Church insiders are familiar with the term "A&P Catholics," referring to Ashes and Palms Catholics. These are ones who show up on Ash Wednesday and Palm Sunday, two days when the church has giveaways.
The more contemporary and liturgically correct term for Palm Sunday is Passion Sunday, which marks the beginning of Holy Week. In addition to it being one of the most populated Sundays, it is one when the full Passion narrative of the Crucifixion of Jesus is read aloud.
This year that text will be proclaimed in the context of the reemergence of a sex abuse scandal that has ties all the way to the pope. Two primary questions come to mind: 1) Will the typical crowds of people still show up to wave their Sunday palms, reminiscent of Jesus' glorious entrance into Jerusalem before his death? and 2) Will they hear their priests preach about the Passion narrative with any direct allusion to the current scandal once again rocking the very pillars of the Catholic faith?
A common complaint among churchgoers is that the homily or sermon is boring or disconnected from everyday life. Homilies top the lists of surveys asking what people are most dissatisfied with in their worship services. Often the complaint is the tendency of the preacher to become abstract and to get lost in waxing eloquent theological hypotheses, and thereby losing most of his congregants as well.
People in the pews prefer plain talk about real life issues that can help them to make sense of their experience in the context of their faith. This is risky for the preacher. It means he has to be self-revelatory and also willing to meet people where they are, even if that isn't always where the church teaches they should be.
The challenge to talk about real life issues is even more acute this Holy Week because during the holiest week of the year, the institutional church isn't looking too holy. Priests, as representatives of that institution, must maintain the delicate balance of openly addressing the sex scandal issue without suggesting a total dismissal of church authority and its history of and capacity for goodness.
The temptation for many preachers may be to avoid talking about the sex scandal altogether, preferring instead to keep the rhetorical spotlight on Jesus and his cross. That is far easier than attempting to make sense out of our personal and institutional suffering. But priests need not fear to speak boldly and honestly. It is not they at whom most parishioners are angry. It is at the bishops who didn't act to protect the innocent, and perhaps now at a pope who also may have failed at due diligence.
The current shameful crisis in the church presents a moment of opportunity and grace for the church and its preachers. Here is the liturgically opportune moment to beg pardon and forgiveness for the failings of a sinful human institution. Here is the fortuitous time to align the ignominious fall of the church with that of a shamed and despised Jesus on the cross.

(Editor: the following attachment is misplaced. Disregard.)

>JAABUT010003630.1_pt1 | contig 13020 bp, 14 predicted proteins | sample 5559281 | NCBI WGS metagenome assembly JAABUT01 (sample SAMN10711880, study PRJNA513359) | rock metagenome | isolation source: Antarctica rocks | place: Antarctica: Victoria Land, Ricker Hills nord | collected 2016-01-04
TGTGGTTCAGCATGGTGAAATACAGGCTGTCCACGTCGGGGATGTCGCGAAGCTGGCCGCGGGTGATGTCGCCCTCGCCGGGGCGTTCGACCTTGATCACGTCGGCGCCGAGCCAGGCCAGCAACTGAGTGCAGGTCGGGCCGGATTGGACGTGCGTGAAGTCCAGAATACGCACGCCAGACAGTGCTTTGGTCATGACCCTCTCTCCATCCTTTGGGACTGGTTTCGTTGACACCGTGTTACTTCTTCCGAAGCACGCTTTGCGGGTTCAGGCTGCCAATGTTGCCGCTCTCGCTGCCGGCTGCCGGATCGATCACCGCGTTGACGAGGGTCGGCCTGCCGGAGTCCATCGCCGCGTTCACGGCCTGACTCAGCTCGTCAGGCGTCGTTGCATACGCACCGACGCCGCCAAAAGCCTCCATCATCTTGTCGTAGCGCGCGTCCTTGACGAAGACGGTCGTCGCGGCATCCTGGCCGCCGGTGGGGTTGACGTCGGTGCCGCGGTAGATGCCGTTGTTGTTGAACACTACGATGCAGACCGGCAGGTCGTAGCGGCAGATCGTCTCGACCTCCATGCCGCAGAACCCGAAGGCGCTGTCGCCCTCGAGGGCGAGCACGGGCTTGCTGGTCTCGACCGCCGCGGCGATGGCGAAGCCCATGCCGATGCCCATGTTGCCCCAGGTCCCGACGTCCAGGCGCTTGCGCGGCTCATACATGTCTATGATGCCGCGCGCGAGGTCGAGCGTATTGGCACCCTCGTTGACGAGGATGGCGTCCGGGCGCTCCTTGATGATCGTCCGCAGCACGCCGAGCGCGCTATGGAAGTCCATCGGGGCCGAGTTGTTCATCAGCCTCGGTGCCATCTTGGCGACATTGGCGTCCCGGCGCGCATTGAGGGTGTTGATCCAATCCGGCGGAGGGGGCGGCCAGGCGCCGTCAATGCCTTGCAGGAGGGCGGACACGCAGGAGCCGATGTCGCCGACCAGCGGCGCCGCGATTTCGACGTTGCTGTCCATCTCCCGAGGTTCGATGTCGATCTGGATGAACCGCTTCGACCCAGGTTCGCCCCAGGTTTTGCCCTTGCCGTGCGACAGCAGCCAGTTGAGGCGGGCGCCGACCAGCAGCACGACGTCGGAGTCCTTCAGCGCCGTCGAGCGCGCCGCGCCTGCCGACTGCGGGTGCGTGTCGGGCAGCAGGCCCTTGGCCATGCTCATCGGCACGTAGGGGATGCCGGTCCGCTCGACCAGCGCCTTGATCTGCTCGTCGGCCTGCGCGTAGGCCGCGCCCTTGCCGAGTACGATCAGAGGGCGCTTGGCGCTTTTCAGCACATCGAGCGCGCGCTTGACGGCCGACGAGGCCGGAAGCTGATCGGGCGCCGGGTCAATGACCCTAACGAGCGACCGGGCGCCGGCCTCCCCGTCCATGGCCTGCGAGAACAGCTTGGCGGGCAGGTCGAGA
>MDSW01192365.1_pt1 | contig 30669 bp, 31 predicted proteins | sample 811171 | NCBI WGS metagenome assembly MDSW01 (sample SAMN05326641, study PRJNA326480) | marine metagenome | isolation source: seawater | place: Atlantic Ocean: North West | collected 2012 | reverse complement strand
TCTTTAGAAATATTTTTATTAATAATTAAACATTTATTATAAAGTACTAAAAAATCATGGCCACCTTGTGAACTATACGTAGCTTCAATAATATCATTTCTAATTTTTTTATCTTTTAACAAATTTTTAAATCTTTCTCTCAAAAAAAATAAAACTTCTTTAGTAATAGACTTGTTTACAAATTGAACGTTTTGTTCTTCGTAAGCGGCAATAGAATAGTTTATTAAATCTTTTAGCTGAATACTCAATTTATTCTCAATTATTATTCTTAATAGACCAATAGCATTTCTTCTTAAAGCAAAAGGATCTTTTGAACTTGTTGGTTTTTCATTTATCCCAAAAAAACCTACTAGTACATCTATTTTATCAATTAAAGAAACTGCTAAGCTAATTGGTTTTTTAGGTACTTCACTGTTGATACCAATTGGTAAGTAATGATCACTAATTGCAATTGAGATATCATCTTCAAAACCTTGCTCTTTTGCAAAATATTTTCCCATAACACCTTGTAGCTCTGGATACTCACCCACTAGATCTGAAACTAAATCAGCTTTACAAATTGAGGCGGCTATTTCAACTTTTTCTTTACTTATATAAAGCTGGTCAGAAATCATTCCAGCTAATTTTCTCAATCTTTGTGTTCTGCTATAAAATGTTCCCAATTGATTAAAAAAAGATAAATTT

The ever-widening abuse scandal is a participation in the Passion and Death of Jesus because victims of sexual abuse are surely carrying their own crosses. In addition, good priests have been painted with the same marring brush as criminal pedophiles, and they are once again needing to prove themselves worthy of the call to ministry and service to congregants who aren't sure who to believe or trust anymore. The church hangs on the cross with Christ yearning for a rebirth from the shame and destruction left in the wake of ecclesial misconduct and sinfulness.
One would think that remorseful bishops everywhere would exhort their priests to prepare straightforward and honest homilies for Passion Sunday about the scandal with the hope of reassuring the faithful that the church is more than the sum of its sinful ministers and leaders. The church is, after all, more importantly the people who will gather to wave palms remembering a man who died to remind us that goodness trumps evil and that forgiveness and mercy is more powerful than sin.
And, yes, some of those gathering this Passion/Palm Sunday will be A&P Catholics, whom we don't see every Sunday in the pews. All the more reason to give them something to hear that is honest and humble and real. That just may be the impetus they need to show up more than only twice a year.
Father Edward L. Beck, C.P. is a Roman Catholic priest of the Passionist Community. He is the author of three books, "God Underneath," "Unlikely Ways Home" and "Soul Provider," all published by Doubleday. In addition to conducting retreats and workshops on spirituality nationally and internationally, Father Beck is a religion contributor for ABC NEWS. He hosts a weekly TV and Internet show for ABC called "Focus on Faith" with Chris Cuomo of "Good Morning America" and is also a commentator on religious and faith issues for various other media outlets including CNN and Fox Television. Father Beck is the executive producer and host of "The Sunday Mass," which airs nationally each week.